William Kunstler was the flamboyant lead defense attorney in the Chicago Conspiracy Trial. It was obvious to all that Kunstler chose sides in the battleground of Judge Hoffman's courtroom and fully joined his clients' cause. He ate, danced, drank, and demonstrated with the defendants, causing the judge to observe at one point, "You get awfully chummy with your clients." Kunstler was a man with a huge ego, and the press covering the trial frequently accused him of "showboating." It was clear that Kunstler had the confidence to "wing it," but often his lack of preparation showed during cross-examination or argument. Kunstler engaged in increasingly bitter confrontations with Judge Hoffman as the trial proceeded; some confrontations were no doubt calculated melodrama, others spontaneous expressions of outrage. Kunstler's performance earned him a sentence of over four years in prison for contempt.
Kunstler grew up in New York City. He described himself as "a terrible kid until I reached high school." During his teenage year in the Central Park West area, Kunstler belonged to a gang called the Red Devils that engaged in such pursuits as stealing from gum machines and breaking windows. Kunstler straightened himself out, became an "A" student, and went on to pick up degrees from Yale and Columbia Law School.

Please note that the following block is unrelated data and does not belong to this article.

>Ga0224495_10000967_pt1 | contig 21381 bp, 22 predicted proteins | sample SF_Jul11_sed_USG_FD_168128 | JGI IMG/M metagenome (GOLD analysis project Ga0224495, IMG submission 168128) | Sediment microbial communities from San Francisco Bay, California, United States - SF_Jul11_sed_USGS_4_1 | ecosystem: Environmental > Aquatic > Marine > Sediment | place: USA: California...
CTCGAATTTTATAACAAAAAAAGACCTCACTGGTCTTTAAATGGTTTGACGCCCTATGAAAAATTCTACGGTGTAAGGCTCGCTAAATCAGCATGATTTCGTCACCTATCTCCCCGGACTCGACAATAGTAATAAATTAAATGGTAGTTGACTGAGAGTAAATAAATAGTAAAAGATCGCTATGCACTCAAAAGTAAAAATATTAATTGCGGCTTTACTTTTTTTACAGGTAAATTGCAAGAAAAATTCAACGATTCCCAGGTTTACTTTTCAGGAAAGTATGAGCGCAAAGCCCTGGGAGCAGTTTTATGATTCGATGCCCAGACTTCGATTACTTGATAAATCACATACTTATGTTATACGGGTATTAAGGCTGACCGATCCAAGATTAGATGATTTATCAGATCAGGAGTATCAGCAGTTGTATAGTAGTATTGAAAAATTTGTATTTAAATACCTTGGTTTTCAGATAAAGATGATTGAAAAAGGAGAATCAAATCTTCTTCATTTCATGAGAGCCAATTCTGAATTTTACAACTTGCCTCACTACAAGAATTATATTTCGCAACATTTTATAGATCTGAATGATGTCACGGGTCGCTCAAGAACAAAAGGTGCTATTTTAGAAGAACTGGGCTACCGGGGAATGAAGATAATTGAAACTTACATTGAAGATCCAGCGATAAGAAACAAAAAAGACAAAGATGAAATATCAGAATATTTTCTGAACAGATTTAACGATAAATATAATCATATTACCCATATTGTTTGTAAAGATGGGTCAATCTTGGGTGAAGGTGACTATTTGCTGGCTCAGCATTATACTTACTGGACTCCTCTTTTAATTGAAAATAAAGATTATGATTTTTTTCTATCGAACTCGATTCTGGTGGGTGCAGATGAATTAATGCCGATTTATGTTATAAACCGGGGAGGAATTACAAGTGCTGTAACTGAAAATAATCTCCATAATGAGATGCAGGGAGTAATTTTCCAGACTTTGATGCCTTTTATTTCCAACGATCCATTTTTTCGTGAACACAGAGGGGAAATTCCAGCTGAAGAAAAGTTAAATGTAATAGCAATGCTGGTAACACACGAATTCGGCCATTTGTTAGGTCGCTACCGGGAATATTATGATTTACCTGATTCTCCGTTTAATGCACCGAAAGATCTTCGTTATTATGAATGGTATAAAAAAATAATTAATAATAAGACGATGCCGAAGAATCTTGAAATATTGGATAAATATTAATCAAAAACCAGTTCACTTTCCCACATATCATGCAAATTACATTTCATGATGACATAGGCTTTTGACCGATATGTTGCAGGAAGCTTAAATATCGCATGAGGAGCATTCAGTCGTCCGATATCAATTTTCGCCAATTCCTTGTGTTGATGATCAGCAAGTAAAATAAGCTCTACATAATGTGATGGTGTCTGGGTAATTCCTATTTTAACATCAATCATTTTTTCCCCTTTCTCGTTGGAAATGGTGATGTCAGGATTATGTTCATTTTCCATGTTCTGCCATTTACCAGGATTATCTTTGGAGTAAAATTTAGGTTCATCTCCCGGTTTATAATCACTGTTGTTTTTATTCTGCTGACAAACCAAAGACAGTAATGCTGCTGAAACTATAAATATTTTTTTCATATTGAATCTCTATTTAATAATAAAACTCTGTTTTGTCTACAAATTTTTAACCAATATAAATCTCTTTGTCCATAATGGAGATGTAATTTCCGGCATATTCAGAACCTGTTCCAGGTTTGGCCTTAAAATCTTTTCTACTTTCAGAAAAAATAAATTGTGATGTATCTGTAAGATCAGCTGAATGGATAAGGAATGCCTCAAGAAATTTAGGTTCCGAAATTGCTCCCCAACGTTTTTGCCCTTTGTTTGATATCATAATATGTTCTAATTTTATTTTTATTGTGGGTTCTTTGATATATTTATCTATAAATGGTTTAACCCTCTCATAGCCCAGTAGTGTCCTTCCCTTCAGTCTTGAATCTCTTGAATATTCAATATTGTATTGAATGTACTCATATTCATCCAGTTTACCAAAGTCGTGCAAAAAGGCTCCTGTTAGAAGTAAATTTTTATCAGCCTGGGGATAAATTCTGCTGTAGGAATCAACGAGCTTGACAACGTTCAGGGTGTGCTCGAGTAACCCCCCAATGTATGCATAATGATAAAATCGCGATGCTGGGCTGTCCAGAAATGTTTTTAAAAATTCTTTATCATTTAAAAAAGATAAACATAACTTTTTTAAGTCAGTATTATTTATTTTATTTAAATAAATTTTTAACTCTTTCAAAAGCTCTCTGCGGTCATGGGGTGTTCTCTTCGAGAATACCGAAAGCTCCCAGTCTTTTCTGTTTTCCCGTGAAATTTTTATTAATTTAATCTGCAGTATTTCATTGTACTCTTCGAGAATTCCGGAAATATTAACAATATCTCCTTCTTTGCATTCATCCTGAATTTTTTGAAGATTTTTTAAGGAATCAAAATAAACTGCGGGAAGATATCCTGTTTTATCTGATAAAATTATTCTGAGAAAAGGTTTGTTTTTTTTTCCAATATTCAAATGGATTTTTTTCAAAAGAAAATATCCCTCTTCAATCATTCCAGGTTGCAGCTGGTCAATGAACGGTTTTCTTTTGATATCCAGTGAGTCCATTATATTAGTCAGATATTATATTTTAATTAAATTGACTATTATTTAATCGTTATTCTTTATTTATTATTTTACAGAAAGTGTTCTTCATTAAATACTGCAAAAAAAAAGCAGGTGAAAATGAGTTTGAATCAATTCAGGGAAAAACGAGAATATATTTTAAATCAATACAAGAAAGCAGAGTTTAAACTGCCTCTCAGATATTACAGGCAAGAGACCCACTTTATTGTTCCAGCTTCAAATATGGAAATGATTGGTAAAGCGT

A few years out of law school, Kunstler turned from a small business and family law practice to civil liberties law. In his autobiography My Life as a Radical Lawyer, Kunstler described his decades of attempting to put the American criminal justice system on trial. His clients over the years included Lenny Bruce, H. Rap Brown, Stokely Carmichael, American Indian Movement leaders, Jack Ruby, Martin Luther King, Malcolm X, and Islamic terrorists.
On Labor Day, 1995, William Kunstler died of a heart attack at age 76.